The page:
Last Flight of the AH-64D Apache in the U.S. Army Reserve as the Ghostriders Transition to UH-60L Blackhawks

By Chief Warrant Officer 5 John Bailey | 11th Theater Aviation Command | March 7, 2016

March 7, 2016 —

Early on an overcast Sunday morning soldiers, both current and former, along with family and community members met on Mar. 6 at the Lone Star Executive Airport in Conroe, Texas.  The reason for this gathering was to be, in some way, a part of U.S. Army Reserve aviation history by saying farewell to the AH-64D Apache and welcoming in the UH-60L Blackhawk.

This story began back in July 1988 when Lt. Col. Robert Poland was selected to command the first U.S. Army Reserve Cavalry Squadron fielded with 18 AH-1 Cobras, 12 OH-58 Kiowas and 3 UH-1 Hueys.  7th Squadron, 6th Cavalry Regiment proudly set the foundation to what would become an AH-64A Attack Helicopter squadron and a revered member of the community of Conroe, Texas.

The citizens of Conroe, for nearly three decades, have cared for and supported their soldiers.  Not being on a traditional military installation poses a unique set of challenges for the soldiers and their families.  There isn’t any base housing, commissary or family programs, but what there is, is an amazing community that has rallied many times over the years to show support to their soldiers.  Each time when members of the unit deploys, the city has made sure they left knowing how they are loved by this once small Texas town. The town’s people would line the roads waving American flags as the buses departed for Fort Hood. When arriving home, no matter the time of day, those same great Americans once again lined the roads for nearly two miles welcoming home their heroes. Time has changed Conroe into a thriving city north of Houston, the community involvement remains unwavering.  So during these times it is only the aircraft that will change not the soldiers and especially not the community that has supported their soldiers for so long. 

“The strength of our nation is our Army, the strength of our Army is our soldiers, and the strength of our soldiers is you,” added Lt. Col. Edmund Naughton, Commander of 1-158th Aviation Regiment.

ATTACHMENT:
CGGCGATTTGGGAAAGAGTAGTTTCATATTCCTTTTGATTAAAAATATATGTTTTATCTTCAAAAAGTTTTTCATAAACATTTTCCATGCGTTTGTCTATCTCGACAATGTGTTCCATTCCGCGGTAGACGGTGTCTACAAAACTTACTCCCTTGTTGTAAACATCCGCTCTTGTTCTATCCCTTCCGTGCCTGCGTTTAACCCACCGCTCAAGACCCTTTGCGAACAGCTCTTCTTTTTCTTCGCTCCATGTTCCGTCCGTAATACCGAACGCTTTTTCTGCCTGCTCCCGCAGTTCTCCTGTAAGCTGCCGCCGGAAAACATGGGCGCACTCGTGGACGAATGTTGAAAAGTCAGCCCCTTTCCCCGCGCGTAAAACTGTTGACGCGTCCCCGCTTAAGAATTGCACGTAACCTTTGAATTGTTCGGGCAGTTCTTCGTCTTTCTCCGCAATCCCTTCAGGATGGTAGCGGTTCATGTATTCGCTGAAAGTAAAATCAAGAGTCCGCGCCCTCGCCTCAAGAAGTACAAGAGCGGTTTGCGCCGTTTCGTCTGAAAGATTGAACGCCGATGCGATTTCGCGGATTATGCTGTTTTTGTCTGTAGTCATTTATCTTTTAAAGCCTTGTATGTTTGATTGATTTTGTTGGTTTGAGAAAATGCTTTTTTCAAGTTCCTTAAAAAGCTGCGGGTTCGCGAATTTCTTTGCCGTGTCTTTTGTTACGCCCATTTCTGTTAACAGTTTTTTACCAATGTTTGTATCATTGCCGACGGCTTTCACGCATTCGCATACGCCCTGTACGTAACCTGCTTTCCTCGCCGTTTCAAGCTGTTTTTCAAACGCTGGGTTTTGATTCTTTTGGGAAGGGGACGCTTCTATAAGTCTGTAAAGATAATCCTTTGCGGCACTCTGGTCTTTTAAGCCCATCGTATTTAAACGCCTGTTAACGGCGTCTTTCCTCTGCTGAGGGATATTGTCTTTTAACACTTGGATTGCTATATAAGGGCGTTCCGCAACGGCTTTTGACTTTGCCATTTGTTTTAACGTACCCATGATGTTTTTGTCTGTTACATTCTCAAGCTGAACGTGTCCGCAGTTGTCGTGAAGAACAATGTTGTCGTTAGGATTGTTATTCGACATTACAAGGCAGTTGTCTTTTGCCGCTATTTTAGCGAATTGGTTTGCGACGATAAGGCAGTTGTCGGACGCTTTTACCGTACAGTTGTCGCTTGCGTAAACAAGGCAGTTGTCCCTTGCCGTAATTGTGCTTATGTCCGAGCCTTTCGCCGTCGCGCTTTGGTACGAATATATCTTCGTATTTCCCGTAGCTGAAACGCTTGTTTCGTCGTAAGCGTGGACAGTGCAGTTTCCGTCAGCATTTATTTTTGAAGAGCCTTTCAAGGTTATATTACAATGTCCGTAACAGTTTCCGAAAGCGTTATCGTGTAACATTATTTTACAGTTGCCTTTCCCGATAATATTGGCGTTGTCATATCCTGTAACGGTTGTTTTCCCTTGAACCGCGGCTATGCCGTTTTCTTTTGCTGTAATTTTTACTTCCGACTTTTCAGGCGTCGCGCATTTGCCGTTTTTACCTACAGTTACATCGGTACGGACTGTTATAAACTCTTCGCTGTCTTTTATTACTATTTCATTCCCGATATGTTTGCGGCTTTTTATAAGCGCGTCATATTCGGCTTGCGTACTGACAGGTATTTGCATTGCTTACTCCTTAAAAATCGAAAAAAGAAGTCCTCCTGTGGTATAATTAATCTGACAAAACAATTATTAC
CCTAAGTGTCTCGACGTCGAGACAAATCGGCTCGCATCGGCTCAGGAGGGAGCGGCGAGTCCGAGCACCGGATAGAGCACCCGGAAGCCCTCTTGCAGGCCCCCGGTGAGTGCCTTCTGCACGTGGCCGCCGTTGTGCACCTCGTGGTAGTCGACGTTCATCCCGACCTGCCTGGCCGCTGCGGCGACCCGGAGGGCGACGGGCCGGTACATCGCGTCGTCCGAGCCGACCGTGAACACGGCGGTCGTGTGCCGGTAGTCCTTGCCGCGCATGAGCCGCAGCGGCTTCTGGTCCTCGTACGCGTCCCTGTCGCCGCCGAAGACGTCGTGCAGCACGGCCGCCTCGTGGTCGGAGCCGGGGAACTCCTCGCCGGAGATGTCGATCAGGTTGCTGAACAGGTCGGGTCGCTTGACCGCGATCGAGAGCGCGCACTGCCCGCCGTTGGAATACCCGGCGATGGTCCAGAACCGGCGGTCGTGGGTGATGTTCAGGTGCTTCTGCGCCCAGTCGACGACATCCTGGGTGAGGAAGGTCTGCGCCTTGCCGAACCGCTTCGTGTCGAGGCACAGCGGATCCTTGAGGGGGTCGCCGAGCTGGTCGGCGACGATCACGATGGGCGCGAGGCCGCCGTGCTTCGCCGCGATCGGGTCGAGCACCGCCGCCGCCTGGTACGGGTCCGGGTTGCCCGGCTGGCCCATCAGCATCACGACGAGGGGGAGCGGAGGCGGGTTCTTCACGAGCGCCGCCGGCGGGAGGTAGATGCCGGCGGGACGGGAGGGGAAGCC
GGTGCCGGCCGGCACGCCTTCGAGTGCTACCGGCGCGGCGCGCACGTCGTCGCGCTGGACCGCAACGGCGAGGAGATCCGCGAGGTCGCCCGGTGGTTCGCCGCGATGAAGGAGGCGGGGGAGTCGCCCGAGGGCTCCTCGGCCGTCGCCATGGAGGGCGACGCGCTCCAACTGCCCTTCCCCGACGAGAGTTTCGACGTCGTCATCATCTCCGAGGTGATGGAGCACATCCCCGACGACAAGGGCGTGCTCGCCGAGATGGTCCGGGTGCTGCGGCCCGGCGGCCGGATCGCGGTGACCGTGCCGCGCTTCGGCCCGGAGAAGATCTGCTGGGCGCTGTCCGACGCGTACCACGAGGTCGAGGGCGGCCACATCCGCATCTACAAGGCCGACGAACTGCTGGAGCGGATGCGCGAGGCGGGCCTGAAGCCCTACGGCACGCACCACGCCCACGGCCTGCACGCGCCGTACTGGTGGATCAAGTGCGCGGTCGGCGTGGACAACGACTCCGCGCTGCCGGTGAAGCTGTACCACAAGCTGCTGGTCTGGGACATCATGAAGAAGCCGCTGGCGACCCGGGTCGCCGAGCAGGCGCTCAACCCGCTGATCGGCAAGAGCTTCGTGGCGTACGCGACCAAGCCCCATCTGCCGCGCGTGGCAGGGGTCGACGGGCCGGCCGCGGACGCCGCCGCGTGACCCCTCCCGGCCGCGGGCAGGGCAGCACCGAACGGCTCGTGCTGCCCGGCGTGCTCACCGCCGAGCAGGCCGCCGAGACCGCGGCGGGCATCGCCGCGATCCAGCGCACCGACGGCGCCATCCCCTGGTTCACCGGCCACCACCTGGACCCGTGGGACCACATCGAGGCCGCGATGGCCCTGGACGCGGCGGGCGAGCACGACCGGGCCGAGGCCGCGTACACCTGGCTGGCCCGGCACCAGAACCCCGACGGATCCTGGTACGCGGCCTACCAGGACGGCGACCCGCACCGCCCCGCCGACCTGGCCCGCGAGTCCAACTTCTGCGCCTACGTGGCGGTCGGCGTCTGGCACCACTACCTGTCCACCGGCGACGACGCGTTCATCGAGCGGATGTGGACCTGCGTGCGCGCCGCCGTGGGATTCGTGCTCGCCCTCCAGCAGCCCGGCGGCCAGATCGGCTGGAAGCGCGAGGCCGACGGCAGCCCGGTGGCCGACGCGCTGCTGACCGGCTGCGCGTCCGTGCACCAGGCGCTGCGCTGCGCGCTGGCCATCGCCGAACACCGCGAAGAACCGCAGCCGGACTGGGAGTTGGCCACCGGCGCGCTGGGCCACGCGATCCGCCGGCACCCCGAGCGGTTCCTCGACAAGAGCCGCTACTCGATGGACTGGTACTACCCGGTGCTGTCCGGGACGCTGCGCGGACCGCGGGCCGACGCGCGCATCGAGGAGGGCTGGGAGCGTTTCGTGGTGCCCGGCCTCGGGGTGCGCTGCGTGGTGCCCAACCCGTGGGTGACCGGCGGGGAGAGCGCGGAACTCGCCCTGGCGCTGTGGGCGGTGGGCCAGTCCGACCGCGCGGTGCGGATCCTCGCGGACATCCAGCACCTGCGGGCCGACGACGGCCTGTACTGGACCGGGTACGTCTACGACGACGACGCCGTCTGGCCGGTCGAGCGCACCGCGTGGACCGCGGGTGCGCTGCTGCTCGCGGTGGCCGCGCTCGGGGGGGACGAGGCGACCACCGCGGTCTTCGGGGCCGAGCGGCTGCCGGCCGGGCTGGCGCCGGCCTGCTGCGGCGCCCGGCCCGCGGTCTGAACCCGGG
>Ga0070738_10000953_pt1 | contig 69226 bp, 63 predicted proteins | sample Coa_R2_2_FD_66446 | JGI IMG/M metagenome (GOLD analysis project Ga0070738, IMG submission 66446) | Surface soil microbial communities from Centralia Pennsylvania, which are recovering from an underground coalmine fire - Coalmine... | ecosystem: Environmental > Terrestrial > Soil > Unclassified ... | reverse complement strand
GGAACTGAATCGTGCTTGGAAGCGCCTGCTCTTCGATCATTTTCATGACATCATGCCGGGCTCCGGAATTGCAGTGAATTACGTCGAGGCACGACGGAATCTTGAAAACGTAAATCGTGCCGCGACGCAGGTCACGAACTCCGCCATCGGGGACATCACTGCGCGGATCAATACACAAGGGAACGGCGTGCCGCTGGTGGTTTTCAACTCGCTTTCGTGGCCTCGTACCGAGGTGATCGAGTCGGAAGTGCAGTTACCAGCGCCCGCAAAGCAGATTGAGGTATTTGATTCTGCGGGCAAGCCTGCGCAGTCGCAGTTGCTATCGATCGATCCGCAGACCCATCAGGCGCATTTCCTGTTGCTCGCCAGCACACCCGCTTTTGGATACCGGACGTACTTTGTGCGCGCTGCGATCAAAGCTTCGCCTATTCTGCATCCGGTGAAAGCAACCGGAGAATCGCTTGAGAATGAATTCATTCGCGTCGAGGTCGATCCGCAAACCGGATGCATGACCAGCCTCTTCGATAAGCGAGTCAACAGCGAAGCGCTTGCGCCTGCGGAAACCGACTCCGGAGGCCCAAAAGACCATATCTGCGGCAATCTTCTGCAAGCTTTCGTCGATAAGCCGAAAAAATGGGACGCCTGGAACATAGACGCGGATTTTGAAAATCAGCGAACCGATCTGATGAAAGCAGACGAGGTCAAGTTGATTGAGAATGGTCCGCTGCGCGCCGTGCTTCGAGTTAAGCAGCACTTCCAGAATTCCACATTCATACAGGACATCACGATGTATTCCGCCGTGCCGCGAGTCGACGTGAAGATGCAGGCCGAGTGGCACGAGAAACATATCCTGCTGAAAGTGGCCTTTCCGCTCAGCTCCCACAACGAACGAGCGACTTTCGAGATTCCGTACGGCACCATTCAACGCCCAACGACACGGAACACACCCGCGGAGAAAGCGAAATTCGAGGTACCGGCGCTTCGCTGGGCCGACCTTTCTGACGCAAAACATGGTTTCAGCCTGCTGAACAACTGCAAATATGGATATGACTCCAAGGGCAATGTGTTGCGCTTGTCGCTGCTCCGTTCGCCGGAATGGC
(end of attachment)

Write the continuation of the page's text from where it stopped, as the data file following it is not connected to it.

Some of the original members stood in the crowd donning their signature black Calvary Stetsons and gold spurs.  The overwhelming feeling of a reunion could be seen in the smiles, slaps on the back and hugs from the former commanders, officers, warrant officers and non-commissioned officers that had served together over the years.  The younger soldiers were excited to put a face to the name of the local legends from stories passed down over the years and much like our waist, they get bigger with time.  Seeing the past meet the future further reinforces the extraordinary capabilities of our citizen soldiers and the communities they serve in.  Countless men and women have been a part of the heritage.  Military and civilian careers have taken them far from Conroe but each time they return, it is as if they are returning home. 

The battalion formation lined the taxi way just outside the gate of the parking ramp.  In keeping with aviation tradition two fire trucks from the Conroe fire department faced one another at the entrance of the gate.  As the aircraft taxied out for the final time the water cannons shot crossing arches of water over the spinning rotors creating an indelible image from the vortices of swirling mist.  Each pride filled Soldier stood straight as they saluted each crew as taxied towards the runway.  The five senior leaders symbolically stood at the end of the taxiway also saluting each crew member and all soldiers and crew members from past formations. When the final aircraft made its way down the hill the salutes were lowered.  The sense of loss was seen in the tears of old warriors.  It wasn’t just an aircraft, it was their legacy.  A lifetime of commitment, untold personal and professional sacrifices made by each of them to ensure their unit was always ready when the nation called upon them to fight her wars. 

The soldiers and aviators of 7/6 Cavalry and 1/158 along with the Conroe community have answered that call four times since our nation was attacked on that dreaded September morning some 15 years ago.  Most U.S. Army Reserve units have a combat service support role, like medical, transportation and logistics.  The units from Conroe had a direct combat mission to hunt and destroy the enemy, a mission they performed humbly with deadly accuracy.  It is always difficult for the cavalryman to retire his old horse, to him a trusted and loyal friend but retire he must. 

“Times have changed,” Brig. Gen. Scott Morcomb, commander 11th Theater Aviation Command, stated during the ceremony, “Change is good and I am confident that you all will bring that same attack spirit, to your new Blackhawk helicopters, which you embodied while you were flying our Apaches.”

With a new aircraft comes a new mission.  What was once 7th Squadron, 6th Cavalry Regiment became 1st Battalion 158th Aviation Regiment in 2009 replacing the Alpha model Apache with the modern Delta model.  The daunting task of converting to an Assault Helicopter Battalion was given to Lt. Col. Edmund Naughton. 

“Even though we are sad to see her go, we are excited about the versatility and multi-functionality that our new helicopter brings to our community,” added Naughton. “If the time were to ever come when our support is needed in cases of a natural disaster, know that we will be here – equipped, ready and able to help.”

 

 

 

 

 

 

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